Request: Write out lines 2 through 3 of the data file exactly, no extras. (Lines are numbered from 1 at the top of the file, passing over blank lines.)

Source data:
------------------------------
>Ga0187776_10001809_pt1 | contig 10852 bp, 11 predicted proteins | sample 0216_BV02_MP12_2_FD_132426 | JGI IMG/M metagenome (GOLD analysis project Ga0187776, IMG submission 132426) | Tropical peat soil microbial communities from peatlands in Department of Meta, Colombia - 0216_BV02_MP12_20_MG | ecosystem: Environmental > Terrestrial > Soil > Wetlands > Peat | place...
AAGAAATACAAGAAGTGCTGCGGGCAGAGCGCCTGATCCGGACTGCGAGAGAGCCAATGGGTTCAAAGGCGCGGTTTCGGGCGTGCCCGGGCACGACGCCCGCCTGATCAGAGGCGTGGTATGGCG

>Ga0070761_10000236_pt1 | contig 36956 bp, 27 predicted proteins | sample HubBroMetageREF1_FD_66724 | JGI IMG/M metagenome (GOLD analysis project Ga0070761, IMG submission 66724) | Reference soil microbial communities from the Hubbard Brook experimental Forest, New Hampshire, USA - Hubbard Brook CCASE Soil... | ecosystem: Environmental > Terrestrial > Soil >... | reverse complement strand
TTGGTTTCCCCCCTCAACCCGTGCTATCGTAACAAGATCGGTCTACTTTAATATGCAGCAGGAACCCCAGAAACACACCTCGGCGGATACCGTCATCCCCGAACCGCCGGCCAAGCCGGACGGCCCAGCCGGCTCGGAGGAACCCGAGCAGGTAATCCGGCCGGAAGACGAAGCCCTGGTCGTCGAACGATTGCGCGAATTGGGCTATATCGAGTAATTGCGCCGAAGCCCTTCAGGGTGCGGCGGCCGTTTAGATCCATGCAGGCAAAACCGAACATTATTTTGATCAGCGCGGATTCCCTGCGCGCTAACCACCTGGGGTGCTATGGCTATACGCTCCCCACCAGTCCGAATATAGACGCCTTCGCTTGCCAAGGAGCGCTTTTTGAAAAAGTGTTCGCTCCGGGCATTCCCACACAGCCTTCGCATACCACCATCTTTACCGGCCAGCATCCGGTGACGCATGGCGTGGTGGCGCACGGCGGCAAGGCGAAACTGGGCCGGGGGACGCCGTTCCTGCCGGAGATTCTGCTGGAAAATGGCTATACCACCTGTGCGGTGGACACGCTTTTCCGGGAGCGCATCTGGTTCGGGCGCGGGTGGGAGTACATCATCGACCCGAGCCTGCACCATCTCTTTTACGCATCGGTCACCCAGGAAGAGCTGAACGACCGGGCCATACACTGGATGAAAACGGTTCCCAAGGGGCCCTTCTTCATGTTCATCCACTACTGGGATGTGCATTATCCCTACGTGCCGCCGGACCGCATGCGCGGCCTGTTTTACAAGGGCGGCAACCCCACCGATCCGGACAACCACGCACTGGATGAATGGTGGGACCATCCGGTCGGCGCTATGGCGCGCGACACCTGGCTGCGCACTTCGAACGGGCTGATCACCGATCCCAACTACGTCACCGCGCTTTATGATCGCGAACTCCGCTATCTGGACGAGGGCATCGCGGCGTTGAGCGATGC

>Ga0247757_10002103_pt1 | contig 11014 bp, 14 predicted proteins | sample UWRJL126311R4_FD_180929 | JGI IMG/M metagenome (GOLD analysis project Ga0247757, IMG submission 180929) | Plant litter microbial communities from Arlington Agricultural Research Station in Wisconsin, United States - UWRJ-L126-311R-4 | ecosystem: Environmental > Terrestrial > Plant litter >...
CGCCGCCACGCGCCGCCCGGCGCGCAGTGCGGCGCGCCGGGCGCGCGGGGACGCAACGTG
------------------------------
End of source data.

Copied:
AAGAAATACAAGAAGTGCTGCGGGCAGAGCGCCTGATCCGGACTGCGAGAGAGCCAATGGGTTCAAAGGCGCGGTTTCGGGCGTGCCCGGGCACGACGCCCGCCTGATCAGAGGCGTGGTATGGCG

>Ga0070761_10000236_pt1 | contig 36956 bp, 27 predicted proteins | sample HubBroMetageREF1_FD_66724 | JGI IMG/M metagenome (GOLD analysis project Ga0070761, IMG submission 66724) | Reference soil microbial communities from the Hubbard Brook experimental Forest, New Hampshire, USA - Hubbard Brook CCASE Soil... | ecosystem: Environmental > Terrestrial > Soil >... | reverse complement strand